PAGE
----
Jody's grandma taught her how to make Johnny cakes and damper.

Learning how to sustain herself with food provided by the land was never an active choice for Jody. 

"A lot of people always ask me how I know things and I guess it was just our lives, how we lived," she explains. "There was all this knowledge that I didn't know that I was collecting along the way."

Over time, Jody realised more people were interested in learning about the food she ate growing up. She had always been proud of her culture but never gave too much thought to the traditional customs because they were part of her lifestyle and something simply passed down over generations. 

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It was in 2007 that Jody started investigating the way Aboriginal peoples' cultural knowledge is protected. She accepted a job with NSW National Parks and Wildlife Service because she lived close by, but this is where she developed patency for cultural knowledge. 

"I worked with these Aboriginal discovery rangers who were interpreting country… I was thinking, 'where's the protection for their information?'," she explains. "And there was so much information…from customs and traditions to the value and medicinal qualities and nutrition of the food."

Ruby saltbush berries are nutritious with a sweet and salty flavour. Jody hopes that more people will appreciate the history of native food in Australia.

Jody committed to finding a way to learn and share the customs and cultural knowledge of the Aboriginal people who owned them and relied on them for survival. She started by researching the availability of bush food in Australia and was shocked to find that the people talking about native food were mostly non-Aboriginal. 

Jody was also alarmed at the commercialisation of traditional food such as lemon myrtle, which she could find at every second shop in the form of a fragrance or spice. There was minimal respect being given to the history behind  Indigenous food customs.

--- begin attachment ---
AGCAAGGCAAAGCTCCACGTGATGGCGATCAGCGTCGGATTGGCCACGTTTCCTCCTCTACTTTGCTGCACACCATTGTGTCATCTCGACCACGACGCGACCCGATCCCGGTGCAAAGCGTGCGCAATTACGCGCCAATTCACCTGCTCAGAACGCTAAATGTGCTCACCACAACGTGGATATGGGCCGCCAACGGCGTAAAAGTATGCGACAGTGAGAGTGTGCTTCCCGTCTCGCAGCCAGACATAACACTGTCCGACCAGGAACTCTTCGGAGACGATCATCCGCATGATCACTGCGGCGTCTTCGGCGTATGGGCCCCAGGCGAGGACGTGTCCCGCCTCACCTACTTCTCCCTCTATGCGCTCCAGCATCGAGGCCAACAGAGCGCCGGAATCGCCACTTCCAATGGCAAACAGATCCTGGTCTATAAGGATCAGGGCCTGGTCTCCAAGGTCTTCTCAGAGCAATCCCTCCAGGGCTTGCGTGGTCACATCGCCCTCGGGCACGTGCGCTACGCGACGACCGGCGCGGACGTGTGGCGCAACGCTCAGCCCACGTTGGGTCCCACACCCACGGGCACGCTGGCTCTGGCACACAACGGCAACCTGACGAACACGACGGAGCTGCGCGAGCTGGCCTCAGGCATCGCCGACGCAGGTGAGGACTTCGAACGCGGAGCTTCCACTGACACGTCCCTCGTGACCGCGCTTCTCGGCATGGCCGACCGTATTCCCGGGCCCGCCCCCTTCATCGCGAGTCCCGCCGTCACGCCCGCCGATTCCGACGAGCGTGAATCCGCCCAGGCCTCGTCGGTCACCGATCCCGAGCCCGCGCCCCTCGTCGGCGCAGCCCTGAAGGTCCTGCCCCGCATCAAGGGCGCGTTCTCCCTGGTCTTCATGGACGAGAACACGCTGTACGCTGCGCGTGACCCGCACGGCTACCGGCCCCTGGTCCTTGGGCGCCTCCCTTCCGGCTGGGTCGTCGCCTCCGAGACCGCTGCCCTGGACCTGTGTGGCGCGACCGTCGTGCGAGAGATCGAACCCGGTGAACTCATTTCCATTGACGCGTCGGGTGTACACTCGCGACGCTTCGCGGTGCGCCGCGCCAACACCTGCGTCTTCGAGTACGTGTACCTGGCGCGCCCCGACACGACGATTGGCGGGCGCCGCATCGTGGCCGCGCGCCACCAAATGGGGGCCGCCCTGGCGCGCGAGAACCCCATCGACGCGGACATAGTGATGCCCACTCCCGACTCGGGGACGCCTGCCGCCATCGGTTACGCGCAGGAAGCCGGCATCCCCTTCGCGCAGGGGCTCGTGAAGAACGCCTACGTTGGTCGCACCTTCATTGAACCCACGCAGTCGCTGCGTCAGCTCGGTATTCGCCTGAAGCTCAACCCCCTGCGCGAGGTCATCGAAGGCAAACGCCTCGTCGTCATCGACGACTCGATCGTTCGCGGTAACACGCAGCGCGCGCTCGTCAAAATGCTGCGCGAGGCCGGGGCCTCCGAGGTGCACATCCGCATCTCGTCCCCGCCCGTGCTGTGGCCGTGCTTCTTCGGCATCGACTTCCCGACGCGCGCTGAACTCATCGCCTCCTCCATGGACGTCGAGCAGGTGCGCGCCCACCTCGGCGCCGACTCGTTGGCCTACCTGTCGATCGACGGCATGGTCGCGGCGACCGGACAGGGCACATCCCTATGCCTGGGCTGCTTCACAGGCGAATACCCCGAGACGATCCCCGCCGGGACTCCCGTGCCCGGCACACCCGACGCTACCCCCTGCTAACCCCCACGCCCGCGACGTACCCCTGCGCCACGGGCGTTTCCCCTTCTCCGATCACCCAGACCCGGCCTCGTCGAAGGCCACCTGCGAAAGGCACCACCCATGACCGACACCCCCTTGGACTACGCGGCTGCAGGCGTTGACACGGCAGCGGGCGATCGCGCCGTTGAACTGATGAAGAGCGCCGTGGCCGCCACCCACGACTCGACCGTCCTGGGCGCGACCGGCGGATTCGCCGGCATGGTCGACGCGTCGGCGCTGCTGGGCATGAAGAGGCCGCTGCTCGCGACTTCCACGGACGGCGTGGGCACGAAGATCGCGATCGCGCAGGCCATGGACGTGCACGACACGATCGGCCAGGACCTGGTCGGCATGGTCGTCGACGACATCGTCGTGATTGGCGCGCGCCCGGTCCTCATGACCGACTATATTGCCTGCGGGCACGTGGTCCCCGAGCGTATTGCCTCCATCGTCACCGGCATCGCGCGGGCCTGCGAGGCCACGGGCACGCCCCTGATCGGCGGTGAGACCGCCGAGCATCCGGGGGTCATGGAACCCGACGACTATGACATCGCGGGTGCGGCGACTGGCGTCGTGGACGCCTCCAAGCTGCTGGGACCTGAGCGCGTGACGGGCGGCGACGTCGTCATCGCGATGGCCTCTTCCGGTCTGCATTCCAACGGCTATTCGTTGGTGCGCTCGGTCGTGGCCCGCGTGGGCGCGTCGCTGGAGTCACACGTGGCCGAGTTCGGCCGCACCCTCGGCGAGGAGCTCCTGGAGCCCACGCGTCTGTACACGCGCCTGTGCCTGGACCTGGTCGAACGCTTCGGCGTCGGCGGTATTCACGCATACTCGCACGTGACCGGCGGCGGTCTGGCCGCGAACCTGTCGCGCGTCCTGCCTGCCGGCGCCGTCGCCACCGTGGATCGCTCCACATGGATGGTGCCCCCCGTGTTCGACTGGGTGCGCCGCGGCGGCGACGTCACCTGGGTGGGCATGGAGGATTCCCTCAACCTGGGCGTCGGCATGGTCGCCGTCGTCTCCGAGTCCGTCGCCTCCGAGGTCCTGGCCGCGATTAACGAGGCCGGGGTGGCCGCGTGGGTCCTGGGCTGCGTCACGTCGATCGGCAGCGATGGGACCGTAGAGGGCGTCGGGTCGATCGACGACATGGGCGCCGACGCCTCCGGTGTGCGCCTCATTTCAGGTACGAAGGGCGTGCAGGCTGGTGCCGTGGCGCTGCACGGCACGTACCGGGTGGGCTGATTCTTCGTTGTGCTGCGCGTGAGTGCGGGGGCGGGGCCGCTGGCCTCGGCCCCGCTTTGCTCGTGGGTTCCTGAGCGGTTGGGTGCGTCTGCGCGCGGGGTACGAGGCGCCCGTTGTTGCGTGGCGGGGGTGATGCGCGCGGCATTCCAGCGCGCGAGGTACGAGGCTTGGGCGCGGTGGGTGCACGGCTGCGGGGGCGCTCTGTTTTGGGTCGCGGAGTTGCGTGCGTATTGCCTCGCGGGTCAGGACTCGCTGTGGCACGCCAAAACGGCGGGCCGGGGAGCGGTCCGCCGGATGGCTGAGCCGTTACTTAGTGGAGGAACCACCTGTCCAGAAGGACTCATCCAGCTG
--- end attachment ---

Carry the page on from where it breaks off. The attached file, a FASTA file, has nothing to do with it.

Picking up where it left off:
"[Bush food] can be used in ways of medicines, nutrition and survival, for different plants and animals, different times seasonally," she explains. "All of that knowledge…the nutritional value of a lemon myrtle tree or the medicinal values of how it was used traditionally, still belongs to Aboriginal people."

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Through her work, she's trying to encourage people to consider this misappropriation and use of cultural knowledge. 

"If people are using cultural knowledge to harvest or grow their own crops or finger limes, well then I'd like them to recognise and demonstrate their respect by providing Aboriginal people with an economic opportunity for employment and land management," she says. 

Indigenous Australians value quandongs for their medicinal properties. Jody hopes more Indigenous Australians will get behind native food businesses.

Jody also advocates making cultural food more accessible to Aboriginal people, both on Country and in local shops.

"When you're on Country you have access to all these foods, but when you're in the city…sometimes they don't even sell it or it costs like $30 a kilo and so our foods become less and less accessible," she says. 

Jody is happy to teach people about cultural protocols and working with native Australian bush foods for nutrition, medicine and survival.